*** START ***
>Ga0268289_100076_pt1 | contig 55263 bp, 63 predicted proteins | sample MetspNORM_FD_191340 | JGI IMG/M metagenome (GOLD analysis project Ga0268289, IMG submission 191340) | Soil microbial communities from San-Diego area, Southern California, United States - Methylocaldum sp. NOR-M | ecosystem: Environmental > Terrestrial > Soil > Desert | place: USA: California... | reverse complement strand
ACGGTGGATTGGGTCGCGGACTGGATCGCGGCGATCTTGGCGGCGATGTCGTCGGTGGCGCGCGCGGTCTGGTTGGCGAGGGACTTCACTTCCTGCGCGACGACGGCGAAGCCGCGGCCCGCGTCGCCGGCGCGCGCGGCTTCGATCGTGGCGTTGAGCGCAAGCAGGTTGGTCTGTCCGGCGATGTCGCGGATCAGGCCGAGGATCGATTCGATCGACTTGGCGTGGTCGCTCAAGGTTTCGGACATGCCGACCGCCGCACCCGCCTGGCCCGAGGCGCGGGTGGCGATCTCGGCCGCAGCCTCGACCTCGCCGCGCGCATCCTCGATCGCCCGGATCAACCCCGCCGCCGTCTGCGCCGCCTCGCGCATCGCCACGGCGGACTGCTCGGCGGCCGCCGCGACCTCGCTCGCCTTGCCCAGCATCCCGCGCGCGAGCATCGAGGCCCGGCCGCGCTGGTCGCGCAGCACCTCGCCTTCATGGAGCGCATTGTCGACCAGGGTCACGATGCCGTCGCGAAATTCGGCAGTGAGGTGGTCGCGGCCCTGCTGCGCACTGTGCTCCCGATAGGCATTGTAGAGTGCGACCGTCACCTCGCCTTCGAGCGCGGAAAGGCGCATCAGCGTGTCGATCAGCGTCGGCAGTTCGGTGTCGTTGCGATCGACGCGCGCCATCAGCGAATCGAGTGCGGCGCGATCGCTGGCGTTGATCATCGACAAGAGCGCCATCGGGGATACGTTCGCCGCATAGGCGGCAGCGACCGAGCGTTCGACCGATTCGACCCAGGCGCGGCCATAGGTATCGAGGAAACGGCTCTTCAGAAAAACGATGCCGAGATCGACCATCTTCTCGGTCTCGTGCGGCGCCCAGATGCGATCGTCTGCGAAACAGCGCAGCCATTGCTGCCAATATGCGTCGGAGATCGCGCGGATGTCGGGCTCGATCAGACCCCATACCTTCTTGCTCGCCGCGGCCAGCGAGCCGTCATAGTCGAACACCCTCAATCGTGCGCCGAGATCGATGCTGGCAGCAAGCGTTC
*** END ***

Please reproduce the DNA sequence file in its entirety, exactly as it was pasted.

>Ga0268289_100076_pt1 | contig 55263 bp, 63 predicted proteins | sample MetspNORM_FD_191340 | JGI IMG/M metagenome (GOLD analysis project Ga0268289, IMG submission 191340) | Soil microbial communities from San-Diego area, Southern California, United States - Methylocaldum sp. NOR-M | ecosystem: Environmental > Terrestrial > Soil > Desert | place: USA: California... | reverse complement strand
ACGGTGGATTGGGTCGCGGACTGGATCGCGGCGATCTTGGCGGCGATGTCGTCGGTGGCGCGCGCGGTCTGGTTGGCGAGGGACTTCACTTCCTGCGCGACGACGGCGAAGCCGCGGCCCGCGTCGCCGGCGCGCGCGGCTTCGATCGTGGCGTTGAGCGCAAGCAGGTTGGTCTGTCCGGCGATGTCGCGGATCAGGCCGAGGATCGATTCGATCGACTTGGCGTGGTCGCTCAAGGTTTCGGACATGCCGACCGCCGCACCCGCCTGGCCCGAGGCGCGGGTGGCGATCTCGGCCGCAGCCTCGACCTCGCCGCGCGCATCCTCGATCGCCCGGATCAACCCCGCCGCCGTCTGCGCCGCCTCGCGCATCGCCACGGCGGACTGCTCGGCGGCCGCCGCGACCTCGCTCGCCTTGCCCAGCATCCCGCGCGCGAGCATCGAGGCCCGGCCGCGCTGGTCGCGCAGCACCTCGCCTTCATGGAGCGCATTGTCGACCAGGGTCACGATGCCGTCGCGAAATTCGGCAGTGAGGTGGTCGCGGCCCTGCTGCGCACTGTGCTCCCGATAGGCATTGTAGAGTGCGACCGTCACCTCGCCTTCGAGCGCGGAAAGGCGCATCAGCGTGTCGATCAGCGTCGGCAGTTCGGTGTCGTTGCGATCGACGCGCGCCATCAGCGAATCGAGTGCGGCGCGATCGCTGGCGTTGATCATCGACAAGAGCGCCATCGGGGATACGTTCGCCGCATAGGCGGCAGCGACCGAGCGTTCGACCGATTCGACCCAGGCGCGGCCATAGGTATCGAGGAAACGGCTCTTCAGAAAAACGATGCCGAGATCGACCATCTTCTCGGTCTCGTGCGGCGCCCAGATGCGATCGTCTGCGAAACAGCGCAGCCATTGCTGCCAATATGCGTCGGAGATCGCGCGGATGTCGGGCTCGATCAGACCCCATACCTTCTTGCTCGCCGCGGCCAGCGAGCCGTCATAGTCGAACACCCTCAATCGTGCGCCGAGATCGATGCTGGCAGCAAGCGTTC